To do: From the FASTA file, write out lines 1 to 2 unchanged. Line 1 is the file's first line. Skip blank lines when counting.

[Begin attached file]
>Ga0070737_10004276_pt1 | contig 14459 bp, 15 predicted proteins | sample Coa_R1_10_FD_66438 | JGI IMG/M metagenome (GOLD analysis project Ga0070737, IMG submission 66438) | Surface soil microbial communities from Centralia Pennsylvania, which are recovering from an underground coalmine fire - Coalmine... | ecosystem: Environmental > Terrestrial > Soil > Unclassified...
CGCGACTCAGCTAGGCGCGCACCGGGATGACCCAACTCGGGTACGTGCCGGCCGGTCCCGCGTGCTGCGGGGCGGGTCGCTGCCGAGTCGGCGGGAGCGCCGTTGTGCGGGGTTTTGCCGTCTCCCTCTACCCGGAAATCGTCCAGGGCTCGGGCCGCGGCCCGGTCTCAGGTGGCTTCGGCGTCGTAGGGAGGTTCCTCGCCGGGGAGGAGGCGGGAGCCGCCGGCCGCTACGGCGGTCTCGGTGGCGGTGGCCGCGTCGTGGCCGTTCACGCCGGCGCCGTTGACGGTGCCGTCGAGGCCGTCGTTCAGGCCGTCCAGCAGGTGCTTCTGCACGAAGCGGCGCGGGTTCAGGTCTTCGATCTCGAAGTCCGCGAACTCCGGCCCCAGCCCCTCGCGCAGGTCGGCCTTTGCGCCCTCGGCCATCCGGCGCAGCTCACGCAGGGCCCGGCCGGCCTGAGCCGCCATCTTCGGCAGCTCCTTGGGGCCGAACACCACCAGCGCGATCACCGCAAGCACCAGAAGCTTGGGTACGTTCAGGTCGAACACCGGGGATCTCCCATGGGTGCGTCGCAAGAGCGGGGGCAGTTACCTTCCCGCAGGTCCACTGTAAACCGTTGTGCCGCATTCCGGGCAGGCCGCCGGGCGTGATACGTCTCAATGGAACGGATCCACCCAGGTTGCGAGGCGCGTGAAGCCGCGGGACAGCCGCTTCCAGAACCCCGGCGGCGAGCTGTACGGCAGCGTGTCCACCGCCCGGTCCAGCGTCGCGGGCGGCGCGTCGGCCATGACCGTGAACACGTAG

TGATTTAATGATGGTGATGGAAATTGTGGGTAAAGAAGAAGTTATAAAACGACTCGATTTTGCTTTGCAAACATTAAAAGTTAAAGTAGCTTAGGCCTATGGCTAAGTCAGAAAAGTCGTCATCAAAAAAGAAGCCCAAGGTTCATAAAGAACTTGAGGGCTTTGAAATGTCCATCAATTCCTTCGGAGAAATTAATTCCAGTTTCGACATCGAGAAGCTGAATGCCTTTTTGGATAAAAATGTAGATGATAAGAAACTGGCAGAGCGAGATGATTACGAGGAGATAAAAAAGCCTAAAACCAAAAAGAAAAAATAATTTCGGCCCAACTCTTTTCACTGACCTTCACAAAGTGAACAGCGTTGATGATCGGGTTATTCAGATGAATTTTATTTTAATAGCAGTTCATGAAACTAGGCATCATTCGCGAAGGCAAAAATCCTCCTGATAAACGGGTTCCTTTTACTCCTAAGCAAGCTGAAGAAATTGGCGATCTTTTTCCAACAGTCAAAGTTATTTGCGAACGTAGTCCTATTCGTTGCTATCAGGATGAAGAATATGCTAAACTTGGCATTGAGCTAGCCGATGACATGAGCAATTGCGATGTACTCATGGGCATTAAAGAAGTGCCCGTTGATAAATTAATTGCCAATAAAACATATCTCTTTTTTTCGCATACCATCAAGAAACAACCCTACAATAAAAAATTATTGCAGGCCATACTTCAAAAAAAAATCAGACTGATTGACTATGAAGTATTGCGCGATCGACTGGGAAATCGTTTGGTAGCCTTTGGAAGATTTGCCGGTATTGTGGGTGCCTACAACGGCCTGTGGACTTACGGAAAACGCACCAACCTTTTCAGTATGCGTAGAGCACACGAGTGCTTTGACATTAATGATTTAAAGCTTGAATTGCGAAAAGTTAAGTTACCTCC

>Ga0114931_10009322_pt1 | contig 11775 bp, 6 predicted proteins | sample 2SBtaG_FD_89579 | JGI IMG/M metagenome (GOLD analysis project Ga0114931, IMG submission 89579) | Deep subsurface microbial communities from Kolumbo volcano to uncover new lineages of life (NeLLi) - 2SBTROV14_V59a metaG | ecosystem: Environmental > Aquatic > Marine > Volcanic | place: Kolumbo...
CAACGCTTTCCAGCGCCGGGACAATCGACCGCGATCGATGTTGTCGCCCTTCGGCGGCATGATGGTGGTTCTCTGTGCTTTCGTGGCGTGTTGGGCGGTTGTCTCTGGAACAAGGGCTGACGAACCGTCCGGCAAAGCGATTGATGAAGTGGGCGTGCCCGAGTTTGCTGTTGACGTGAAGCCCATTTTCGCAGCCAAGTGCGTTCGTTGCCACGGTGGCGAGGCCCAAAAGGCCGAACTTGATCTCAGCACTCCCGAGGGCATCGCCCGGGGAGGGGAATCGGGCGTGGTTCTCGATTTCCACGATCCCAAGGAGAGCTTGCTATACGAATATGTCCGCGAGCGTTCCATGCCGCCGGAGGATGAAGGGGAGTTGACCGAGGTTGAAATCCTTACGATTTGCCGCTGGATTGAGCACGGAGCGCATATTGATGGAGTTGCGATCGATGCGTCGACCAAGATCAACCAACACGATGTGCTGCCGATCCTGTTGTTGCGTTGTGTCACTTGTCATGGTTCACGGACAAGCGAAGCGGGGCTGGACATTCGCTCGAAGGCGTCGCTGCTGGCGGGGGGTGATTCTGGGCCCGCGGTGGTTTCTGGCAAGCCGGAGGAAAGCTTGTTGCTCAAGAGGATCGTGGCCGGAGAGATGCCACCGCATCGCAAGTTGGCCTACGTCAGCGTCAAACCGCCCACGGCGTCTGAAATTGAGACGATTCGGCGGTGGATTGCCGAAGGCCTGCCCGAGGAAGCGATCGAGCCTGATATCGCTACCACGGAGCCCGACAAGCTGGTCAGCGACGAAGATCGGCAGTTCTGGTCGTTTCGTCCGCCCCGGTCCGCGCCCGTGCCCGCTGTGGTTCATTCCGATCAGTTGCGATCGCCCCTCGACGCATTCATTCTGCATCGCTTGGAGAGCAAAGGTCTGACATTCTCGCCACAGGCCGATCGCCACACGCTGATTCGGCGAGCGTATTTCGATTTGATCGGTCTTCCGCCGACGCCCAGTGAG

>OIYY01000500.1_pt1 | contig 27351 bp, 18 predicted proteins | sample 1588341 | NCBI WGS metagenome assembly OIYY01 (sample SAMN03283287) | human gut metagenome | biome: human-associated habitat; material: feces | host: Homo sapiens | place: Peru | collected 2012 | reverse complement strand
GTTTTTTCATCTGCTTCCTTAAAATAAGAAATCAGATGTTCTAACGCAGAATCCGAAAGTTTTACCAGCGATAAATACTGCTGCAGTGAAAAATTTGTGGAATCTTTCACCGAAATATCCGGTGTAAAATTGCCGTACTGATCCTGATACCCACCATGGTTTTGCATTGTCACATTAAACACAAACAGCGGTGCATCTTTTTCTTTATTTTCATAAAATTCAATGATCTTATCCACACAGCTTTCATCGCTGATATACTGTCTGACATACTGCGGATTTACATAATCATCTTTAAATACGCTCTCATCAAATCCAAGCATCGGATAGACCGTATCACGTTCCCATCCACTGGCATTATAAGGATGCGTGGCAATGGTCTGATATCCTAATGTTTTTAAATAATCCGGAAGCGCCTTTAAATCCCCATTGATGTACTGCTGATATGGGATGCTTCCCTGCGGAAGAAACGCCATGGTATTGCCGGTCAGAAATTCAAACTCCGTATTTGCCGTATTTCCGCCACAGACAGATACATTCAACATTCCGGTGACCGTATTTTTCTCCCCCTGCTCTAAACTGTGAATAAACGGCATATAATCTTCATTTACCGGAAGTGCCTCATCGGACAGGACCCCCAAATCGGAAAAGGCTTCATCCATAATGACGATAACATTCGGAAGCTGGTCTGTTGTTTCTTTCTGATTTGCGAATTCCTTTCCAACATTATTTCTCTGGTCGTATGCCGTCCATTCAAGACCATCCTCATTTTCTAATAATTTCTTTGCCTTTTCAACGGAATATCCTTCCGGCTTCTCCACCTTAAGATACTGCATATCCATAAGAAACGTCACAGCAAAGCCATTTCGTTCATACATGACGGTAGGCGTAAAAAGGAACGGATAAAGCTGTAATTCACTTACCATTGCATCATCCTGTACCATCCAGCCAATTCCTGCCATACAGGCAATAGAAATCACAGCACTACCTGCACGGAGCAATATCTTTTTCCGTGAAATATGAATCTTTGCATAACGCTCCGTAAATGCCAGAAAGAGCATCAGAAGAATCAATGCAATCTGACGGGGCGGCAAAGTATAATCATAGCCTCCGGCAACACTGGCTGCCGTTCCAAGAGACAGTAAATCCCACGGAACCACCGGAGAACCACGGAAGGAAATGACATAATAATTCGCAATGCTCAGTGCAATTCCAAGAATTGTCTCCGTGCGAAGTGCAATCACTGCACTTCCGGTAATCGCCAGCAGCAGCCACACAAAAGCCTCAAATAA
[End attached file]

>Ga0070737_10004276_pt1 | contig 14459 bp, 15 predicted proteins | sample Coa_R1_10_FD_66438 | JGI IMG/M metagenome (GOLD analysis project Ga0070737, IMG submission 66438) | Surface soil microbial communities from Centralia Pennsylvania, which are recovering from an underground coalmine fire - Coalmine... | ecosystem: Environmental > Terrestrial > Soil > Unclassified...
CGCGACTCAGCTAGGCGCGCACCGGGATGACCCAACTCGGGTACGTGCCGGCCGGTCCCGCGTGCTGCGGGGCGGGTCGCTGCCGAGTCGGCGGGAGCGCCGTTGTGCGGGGTTTTGCCGTCTCCCTCTACCCGGAAATCGTCCAGGGCTCGGGCCGCGGCCCGGTCTCAGGTGGCTTCGGCGTCGTAGGGAGGTTCCTCGCCGGGGAGGAGGCGGGAGCCGCCGGCCGCTACGGCGGTCTCGGTGGCGGTGGCCGCGTCGTGGCCGTTCACGCCGGCGCCGTTGACGGTGCCGTCGAGGCCGTCGTTCAGGCCGTCCAGCAGGTGCTTCTGCACGAAGCGGCGCGGGTTCAGGTCTTCGATCTCGAAGTCCGCGAACTCCGGCCCCAGCCCCTCGCGCAGGTCGGCCTTTGCGCCCTCGGCCATCCGGCGCAGCTCACGCAGGGCCCGGCCGGCCTGAGCCGCCATCTTCGGCAGCTCCTTGGGGCCGAACACCACCAGCGCGATCACCGCAAGCACCAGAAGCTTGGGTACGTTCAGGTCGAACACCGGGGATCTCCCATGGGTGCGTCGCAAGAGCGGGGGCAGTTACCTTCCCGCAGGTCCACTGTAAACCGTTGTGCCGCATTCCGGGCAGGCCGCCGGGCGTGATACGTCTCAATGGAACGGATCCACCCAGGTTGCGAGGCGCGTGAAGCCGCGGGACAGCCGCTTCCAGAACCCCGGCGGCGAGCTGTACGGCAGCGTGTCCACCGCCCGGTCCAGCGTCGCGGGCGGCGCGTCGGCCATGACCGTGAACACGTAG